Driving physics are very impressive; each and every car feels wholly unique and responds in completely diverse ways. I raced with the force feedback driving wheel and was suitably wowed by the different sensations of each car, they all controlled superbly and very realistically, the more powerful rear wheel beasts were accurately demanding to wield, bumps and differing track conditions all produced great feedback with both in the cars slipping grip and my attempts to rein in the wheels angry movements. One of the few times that a videogame physically exhausted me, after finishing some of the late games lengthy challenging races my feet ached, my arms were sore and I was left almost breathless.

    I entered a sort of Zen state during races, becoming connected with my car and with the track, the competition blurred, focusing utterly on the next turn, not a split-second of my attention could sway, the exhilaration, the intensity of traversing the impressive courses at mad speeds was extremely powerful. The world faded away and I was one with the car, I was not judging braking distances, or fending off passing competitors, I was the car; it was no longer a machine but an extension of me.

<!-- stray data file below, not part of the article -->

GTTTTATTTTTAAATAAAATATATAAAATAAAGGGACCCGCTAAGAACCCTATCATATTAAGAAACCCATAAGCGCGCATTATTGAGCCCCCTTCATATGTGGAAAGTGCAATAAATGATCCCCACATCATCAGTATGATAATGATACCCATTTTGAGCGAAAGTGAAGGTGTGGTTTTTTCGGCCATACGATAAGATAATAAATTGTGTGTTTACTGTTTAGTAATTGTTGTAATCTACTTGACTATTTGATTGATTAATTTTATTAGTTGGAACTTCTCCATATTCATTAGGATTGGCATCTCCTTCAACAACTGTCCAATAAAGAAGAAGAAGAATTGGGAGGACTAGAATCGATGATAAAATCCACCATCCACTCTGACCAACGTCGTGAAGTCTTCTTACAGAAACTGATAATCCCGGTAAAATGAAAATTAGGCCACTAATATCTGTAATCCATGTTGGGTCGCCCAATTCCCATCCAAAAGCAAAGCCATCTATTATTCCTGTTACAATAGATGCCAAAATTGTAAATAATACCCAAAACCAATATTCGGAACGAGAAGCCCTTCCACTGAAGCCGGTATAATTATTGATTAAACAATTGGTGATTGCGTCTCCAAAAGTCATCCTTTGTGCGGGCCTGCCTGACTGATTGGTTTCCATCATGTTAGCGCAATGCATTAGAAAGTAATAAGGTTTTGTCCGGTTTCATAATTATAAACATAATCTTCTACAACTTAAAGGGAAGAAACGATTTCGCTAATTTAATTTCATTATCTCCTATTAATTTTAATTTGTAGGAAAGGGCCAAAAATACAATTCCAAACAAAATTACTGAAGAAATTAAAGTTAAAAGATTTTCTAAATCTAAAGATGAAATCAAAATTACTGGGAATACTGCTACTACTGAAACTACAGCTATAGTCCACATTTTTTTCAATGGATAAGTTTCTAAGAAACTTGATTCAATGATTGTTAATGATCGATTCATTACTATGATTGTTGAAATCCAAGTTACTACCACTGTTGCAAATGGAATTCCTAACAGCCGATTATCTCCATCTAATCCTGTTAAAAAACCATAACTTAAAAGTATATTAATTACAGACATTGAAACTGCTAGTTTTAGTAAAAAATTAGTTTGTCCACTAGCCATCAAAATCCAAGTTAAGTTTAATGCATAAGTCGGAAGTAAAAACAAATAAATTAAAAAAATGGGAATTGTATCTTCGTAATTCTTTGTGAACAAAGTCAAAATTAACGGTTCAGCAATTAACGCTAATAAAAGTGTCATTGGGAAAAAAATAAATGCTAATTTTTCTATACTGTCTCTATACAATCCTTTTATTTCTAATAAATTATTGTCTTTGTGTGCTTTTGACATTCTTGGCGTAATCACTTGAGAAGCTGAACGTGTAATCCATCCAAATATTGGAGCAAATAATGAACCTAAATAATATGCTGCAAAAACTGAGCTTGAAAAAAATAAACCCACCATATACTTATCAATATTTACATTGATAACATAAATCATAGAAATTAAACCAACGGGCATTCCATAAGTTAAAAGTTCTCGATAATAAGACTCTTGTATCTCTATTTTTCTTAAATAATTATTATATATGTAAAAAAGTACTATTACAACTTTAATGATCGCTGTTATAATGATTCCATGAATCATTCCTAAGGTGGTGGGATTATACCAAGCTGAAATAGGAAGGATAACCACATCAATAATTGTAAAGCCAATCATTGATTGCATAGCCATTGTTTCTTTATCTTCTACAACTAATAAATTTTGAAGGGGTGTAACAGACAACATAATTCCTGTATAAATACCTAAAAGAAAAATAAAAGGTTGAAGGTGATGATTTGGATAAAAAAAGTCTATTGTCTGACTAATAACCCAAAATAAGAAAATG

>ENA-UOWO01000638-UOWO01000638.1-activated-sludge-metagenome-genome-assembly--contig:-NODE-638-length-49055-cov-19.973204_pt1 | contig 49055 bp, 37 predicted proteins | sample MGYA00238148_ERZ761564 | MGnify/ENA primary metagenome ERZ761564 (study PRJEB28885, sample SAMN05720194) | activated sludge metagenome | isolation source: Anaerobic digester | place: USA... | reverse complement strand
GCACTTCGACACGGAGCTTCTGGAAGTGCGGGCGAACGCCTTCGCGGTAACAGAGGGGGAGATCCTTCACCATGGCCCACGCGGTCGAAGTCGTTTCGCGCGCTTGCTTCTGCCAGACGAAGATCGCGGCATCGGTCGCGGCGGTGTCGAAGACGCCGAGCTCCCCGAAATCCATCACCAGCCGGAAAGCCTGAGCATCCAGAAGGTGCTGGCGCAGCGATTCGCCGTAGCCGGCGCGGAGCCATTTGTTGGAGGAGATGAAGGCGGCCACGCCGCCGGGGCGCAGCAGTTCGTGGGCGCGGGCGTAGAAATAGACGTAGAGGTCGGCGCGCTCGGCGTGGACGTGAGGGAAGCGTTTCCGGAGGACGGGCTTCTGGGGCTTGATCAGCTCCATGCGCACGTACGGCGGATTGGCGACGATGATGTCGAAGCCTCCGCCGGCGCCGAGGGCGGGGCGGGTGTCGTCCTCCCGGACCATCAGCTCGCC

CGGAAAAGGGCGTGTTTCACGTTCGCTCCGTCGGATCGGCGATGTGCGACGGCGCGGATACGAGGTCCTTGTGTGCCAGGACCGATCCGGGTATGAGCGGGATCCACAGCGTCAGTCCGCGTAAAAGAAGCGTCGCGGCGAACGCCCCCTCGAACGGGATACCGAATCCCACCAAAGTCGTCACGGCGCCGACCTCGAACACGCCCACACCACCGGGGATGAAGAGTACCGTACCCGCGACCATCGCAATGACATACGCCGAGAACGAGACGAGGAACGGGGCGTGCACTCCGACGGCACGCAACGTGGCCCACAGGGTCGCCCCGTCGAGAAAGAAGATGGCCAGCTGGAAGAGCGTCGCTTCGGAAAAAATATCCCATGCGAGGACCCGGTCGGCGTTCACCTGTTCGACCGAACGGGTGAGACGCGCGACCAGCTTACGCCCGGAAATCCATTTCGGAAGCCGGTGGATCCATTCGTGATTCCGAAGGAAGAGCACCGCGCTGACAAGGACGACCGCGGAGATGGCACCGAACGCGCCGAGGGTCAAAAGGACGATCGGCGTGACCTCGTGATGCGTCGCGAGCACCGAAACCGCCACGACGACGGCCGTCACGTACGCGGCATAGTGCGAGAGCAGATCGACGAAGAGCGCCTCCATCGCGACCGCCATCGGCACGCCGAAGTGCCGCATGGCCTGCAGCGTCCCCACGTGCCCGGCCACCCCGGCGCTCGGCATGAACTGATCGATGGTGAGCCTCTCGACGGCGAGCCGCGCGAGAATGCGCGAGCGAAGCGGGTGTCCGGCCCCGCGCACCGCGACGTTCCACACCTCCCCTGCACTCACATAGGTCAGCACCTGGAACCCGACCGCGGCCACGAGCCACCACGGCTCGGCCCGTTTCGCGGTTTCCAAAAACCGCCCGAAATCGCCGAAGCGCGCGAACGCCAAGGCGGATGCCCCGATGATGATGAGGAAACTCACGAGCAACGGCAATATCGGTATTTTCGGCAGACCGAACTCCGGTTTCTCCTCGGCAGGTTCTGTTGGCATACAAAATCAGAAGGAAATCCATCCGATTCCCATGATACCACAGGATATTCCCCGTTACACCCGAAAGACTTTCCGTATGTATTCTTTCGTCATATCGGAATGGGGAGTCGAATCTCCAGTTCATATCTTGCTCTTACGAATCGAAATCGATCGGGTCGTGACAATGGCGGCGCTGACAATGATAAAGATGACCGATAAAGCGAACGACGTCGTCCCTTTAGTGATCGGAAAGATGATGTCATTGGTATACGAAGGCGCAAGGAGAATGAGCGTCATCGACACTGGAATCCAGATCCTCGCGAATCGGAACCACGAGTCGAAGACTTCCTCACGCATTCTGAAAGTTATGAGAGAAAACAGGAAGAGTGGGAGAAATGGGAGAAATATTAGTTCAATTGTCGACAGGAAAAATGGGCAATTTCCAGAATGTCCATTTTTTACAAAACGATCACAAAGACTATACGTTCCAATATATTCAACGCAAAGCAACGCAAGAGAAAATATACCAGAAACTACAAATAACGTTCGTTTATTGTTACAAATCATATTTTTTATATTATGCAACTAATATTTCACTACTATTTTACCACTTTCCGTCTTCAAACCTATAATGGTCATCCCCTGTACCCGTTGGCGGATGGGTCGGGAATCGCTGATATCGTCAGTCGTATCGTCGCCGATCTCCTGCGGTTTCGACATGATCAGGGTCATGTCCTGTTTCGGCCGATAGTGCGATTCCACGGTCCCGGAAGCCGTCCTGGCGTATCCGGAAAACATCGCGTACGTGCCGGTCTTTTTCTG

A rewind feature has thankfully been added to the mix, allowing me to relive my slight under steer and prevent a catastrophic crash. It can seem like cheating at first, with no restrictions put on its frequency of use, but it became an indispensable tool, rather than being forced to run a perfect race every time, I could simply retry a particularly difficult corner, or attempt to block an aggressive move by the competition.

    The great paint shop from Forza 2 returns, being improved and expanded into an even more impressive design and painting tool. I lack the necessary artistic talent to grasp its full potential but it is very easy to toss on a few racing strips or flames and a custom decal. The auction house is where its true power is shown.